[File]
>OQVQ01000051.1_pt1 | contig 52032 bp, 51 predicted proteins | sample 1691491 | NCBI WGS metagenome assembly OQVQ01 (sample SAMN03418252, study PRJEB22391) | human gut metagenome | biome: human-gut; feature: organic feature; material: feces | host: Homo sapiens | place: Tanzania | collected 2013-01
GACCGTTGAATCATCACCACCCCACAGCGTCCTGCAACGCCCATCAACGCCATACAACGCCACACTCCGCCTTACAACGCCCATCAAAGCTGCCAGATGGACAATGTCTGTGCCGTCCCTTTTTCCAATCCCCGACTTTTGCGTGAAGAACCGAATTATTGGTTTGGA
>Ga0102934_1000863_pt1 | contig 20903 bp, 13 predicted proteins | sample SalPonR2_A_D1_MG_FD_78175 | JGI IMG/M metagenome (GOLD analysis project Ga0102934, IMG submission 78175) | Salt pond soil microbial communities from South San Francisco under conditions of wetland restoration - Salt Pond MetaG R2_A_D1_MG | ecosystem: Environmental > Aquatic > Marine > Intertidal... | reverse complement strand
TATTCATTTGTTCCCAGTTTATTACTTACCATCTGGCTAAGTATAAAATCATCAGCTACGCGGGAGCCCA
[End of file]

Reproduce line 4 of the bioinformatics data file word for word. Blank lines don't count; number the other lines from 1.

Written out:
TATTCATTTGTTCCCAGTTTATTACTTACCATCTGGCTAAGTATAAAATCATCAGCTACGCGGGAGCCCA